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OTHER ITA SITES:
What's With Those Infomercials?
Right about the time the infomercials were really starting to dominate late-night television, I was attending underground theatre. It was a multimedia presentation that showed actors living their lives and gigantic screen overheads with Stepford-like hosts jamming infomercials at both the characters and the audience. It was the bazaar but they were able to pull it off because of those infomercials, was quite profound, quite futuristic, Big Brotherish.
But avant garde theatre aside, from all outward signs in infomercials appear to be any credibly lucrative way to sell your products. I have no idea what the airtime costs, nor the production of the actual infomercials itself, but I know they must be profitable because they continue to dominate late-night television. You have to wonder what audiences they are reaching though. At these times the only ones watching must be either insomniacs or late shift workers. But I'm sure that those individuals who are paying for the infomercials are well aware of their demographic.
Another interesting facet is the incredible claims of the advertisers and their hysterical pitches. They are loud, campy, histrionic, way too cheerful, and yet, as plastic as they are seem to come off as every day Joes, down to earth, or most honest folks on TV. This is obviously done for a reason because they want to relate to their target audience as much as possible. They really do talk up their products and usually offer demonstrations of how effectively they work. In addition, there’s what one ant-infomercials blogger reminds us is the thing that actually sells the oddities—called “repetitive reinforcement.” They tell you you want and need it often enough and you will want and need it. It is a very effective medium if you do it correctly.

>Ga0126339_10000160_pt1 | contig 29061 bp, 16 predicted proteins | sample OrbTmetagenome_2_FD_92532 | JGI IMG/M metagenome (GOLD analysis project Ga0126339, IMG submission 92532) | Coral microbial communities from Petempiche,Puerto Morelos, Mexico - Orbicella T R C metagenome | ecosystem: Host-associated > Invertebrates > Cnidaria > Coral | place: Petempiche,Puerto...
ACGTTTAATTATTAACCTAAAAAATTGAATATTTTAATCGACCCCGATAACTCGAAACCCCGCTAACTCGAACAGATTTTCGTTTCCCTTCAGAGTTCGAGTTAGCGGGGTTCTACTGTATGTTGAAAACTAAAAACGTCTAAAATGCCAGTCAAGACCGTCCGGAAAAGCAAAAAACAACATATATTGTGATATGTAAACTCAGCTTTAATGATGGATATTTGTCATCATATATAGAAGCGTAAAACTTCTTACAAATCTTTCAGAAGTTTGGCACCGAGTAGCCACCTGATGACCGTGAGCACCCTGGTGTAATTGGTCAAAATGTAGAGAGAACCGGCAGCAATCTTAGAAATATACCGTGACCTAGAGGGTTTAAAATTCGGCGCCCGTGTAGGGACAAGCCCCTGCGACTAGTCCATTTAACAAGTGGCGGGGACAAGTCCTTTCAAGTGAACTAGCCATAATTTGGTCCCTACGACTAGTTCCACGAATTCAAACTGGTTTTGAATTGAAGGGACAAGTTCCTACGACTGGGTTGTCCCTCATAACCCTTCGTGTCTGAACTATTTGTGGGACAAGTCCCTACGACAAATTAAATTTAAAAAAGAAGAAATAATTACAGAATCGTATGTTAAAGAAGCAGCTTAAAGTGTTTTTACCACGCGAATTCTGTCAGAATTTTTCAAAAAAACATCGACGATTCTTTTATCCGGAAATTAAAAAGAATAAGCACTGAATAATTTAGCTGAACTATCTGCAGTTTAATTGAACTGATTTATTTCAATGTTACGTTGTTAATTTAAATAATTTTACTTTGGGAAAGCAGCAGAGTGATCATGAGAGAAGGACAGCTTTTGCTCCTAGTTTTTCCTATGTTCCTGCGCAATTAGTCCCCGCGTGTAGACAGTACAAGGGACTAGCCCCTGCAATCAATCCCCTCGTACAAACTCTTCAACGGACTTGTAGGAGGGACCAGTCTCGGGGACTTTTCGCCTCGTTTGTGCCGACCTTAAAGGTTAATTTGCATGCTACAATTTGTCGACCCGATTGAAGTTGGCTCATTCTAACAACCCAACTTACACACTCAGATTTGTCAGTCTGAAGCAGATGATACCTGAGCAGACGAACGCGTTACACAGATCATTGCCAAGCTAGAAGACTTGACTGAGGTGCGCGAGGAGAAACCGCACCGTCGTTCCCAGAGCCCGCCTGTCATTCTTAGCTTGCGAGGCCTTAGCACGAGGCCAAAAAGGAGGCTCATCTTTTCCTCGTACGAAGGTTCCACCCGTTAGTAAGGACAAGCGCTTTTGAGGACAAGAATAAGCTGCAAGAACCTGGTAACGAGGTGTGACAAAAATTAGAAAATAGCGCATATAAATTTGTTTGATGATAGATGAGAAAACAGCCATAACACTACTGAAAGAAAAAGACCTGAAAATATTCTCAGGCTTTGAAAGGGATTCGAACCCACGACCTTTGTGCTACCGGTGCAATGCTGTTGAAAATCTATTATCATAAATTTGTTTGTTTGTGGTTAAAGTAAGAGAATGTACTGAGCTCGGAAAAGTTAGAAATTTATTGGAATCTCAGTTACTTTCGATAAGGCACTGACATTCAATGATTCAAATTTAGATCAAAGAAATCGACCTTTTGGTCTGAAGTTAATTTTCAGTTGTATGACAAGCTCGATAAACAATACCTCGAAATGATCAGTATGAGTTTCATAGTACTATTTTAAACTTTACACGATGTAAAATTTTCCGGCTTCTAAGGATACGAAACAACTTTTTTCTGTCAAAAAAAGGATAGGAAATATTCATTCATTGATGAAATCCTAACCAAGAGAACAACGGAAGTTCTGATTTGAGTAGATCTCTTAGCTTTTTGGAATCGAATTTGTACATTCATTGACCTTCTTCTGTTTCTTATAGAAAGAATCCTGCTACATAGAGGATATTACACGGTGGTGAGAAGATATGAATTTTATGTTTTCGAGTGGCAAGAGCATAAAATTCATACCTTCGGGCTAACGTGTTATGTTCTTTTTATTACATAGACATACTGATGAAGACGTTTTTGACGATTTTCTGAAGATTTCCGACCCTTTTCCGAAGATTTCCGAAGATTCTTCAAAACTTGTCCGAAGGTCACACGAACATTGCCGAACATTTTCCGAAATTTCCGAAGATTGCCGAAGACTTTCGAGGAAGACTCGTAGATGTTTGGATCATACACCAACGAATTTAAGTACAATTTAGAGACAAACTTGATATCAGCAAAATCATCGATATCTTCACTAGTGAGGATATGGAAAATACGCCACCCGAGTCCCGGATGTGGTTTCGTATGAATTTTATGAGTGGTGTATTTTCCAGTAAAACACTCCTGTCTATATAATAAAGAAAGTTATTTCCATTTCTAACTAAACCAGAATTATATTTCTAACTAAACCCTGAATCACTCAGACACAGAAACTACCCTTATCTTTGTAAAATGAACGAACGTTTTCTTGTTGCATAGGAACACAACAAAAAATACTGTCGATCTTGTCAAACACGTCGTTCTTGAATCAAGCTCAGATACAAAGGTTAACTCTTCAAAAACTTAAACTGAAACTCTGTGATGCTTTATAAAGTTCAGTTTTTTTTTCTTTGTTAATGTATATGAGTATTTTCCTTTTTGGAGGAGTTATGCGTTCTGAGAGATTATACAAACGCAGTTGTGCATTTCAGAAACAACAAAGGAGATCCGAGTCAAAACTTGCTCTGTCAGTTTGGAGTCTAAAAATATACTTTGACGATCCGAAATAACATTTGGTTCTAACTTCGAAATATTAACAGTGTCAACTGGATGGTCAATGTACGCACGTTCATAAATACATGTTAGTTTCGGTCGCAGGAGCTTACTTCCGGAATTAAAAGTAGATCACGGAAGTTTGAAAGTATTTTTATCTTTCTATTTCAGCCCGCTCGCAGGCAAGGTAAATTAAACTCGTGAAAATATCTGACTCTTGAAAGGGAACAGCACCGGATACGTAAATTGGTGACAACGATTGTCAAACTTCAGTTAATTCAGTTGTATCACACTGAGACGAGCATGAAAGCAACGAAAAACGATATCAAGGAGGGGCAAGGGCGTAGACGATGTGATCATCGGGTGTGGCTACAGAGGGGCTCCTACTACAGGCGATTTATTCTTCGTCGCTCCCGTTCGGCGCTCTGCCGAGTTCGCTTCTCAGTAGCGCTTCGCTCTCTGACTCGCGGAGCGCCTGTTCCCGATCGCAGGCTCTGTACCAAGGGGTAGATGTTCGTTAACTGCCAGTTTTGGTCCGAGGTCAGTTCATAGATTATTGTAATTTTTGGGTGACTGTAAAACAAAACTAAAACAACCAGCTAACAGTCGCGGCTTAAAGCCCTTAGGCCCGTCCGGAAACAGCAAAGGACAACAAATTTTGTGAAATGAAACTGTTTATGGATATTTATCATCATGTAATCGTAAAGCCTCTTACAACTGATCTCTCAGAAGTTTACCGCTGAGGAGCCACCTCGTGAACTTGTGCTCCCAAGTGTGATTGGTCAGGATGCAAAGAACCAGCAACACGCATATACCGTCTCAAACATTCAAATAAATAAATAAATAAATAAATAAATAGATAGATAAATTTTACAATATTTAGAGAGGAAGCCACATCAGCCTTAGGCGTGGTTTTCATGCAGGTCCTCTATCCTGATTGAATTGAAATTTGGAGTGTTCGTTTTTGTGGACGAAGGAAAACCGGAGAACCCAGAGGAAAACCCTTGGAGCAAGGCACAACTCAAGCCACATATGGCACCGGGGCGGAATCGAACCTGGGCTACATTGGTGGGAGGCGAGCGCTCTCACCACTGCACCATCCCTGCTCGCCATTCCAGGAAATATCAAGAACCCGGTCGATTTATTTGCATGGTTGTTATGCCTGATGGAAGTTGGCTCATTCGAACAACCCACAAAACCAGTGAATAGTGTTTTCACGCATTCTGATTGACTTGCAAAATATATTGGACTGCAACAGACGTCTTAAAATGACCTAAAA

I think the real selling point of any infomercial is the display of the product in action. Combined with the hyperbole of the hawker, the characteristics of most of the products stand out in some bizarre, unusually fun, or useful way. Many items are sold to people who don't actually need them of the presentation was done so well that they came away feeling that they actually did. As a matter of fact, some can be quite deceitful and their promotion.
Many Consumer Reports, and fraud experts will tell you that the products being hawked and infomercials are simply ineffective or at worst, faulty. A good example for us are vitamins and other health products that are completely ineffective, or of a miracle cleaner than actually turns out to be useless. Now we can use the king of the infomercials as an example. His name is Kevin Trudeau and he has sold books that tell people to give up traditional medicine—such people have done so and died.
He has, however, before being banned—finally—from infomercials altogether, made millions. Infomercials are not profitable for everyone though. Some people's products just don't sell. For these people that can become quite costly because they have to absorb the advertising costs. But for the lucrative products there are enough who are up late, stoned, exhausted, and vulnerable to the mesmerizing lull or drilling of new ideas and materials. Hey, I am not exempt. I still want one of those vacuum storage bag dealies, just so I can watch the magic of the suction collapse and therefore make more manageable all the sweaters I own. I've bought quite a few products that I see in infomercials, but don't tell anyone.
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